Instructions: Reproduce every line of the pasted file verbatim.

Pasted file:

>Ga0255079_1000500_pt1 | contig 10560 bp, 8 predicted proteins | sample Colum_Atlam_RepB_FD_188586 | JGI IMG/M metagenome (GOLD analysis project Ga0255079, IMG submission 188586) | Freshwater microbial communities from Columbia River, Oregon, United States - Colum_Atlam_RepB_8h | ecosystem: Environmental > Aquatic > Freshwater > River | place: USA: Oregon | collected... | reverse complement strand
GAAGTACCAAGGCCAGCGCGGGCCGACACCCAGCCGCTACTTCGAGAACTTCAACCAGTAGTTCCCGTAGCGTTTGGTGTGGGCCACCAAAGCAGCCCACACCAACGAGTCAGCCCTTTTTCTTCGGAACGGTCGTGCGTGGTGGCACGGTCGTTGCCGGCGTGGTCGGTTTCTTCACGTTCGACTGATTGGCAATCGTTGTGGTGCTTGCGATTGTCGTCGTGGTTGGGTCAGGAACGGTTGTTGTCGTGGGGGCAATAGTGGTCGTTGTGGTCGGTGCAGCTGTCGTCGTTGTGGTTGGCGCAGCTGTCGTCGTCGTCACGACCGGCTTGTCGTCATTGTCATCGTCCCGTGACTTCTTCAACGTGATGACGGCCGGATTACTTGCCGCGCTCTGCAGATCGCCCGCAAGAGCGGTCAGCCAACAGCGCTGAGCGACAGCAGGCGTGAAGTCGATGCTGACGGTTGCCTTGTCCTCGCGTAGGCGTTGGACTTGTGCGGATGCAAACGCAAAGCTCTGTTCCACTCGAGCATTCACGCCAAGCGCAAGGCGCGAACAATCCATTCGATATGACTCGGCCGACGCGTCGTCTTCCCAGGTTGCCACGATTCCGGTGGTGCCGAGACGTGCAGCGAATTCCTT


>Ga0255079_1000500_pt1 | contig 10560 bp, 8 predicted proteins | sample Colum_Atlam_RepB_FD_188586 | JGI IMG/M metagenome (GOLD analysis project Ga0255079, IMG submission 188586) | Freshwater microbial communities from Columbia River, Oregon, United States - Colum_Atlam_RepB_8h | ecosystem: Environmental > Aquatic > Freshwater > River | place: USA: Oregon | collected... | reverse complement strand
GAAGTACCAAGGCCAGCGCGGGCCGACACCCAGCCGCTACTTCGAGAACTTCAACCAGTAGTTCCCGTAGCGTTTGGTGTGGGCCACCAAAGCAGCCCACACCAACGAGTCAGCCCTTTTTCTTCGGAACGGTCGTGCGTGGTGGCACGGTCGTTGCCGGCGTGGTCGGTTTCTTCACGTTCGACTGATTGGCAATCGTTGTGGTGCTTGCGATTGTCGTCGTGGTTGGGTCAGGAACGGTTGTTGTCGTGGGGGCAATAGTGGTCGTTGTGGTCGGTGCAGCTGTCGTCGTTGTGGTTGGCGCAGCTGTCGTCGTCGTCACGACCGGCTTGTCGTCATTGTCATCGTCCCGTGACTTCTTCAACGTGATGACGGCCGGATTACTTGCCGCGCTCTGCAGATCGCCCGCAAGAGCGGTCAGCCAACAGCGCTGAGCGACAGCAGGCGTGAAGTCGATGCTGACGGTTGCCTTGTCCTCGCGTAGGCGTTGGACTTGTGCGGATGCAAACGCAAAGCTCTGTTCCACTCGAGCATTCACGCCAAGCGCAAGGCGCGAACAATCCATTCGATATGACTCGGCCGACGCGTCGTCTTCCCAGGTTGCCACGATTCCGGTGGTGCCGAGACGTGCAGCGAATTCCTT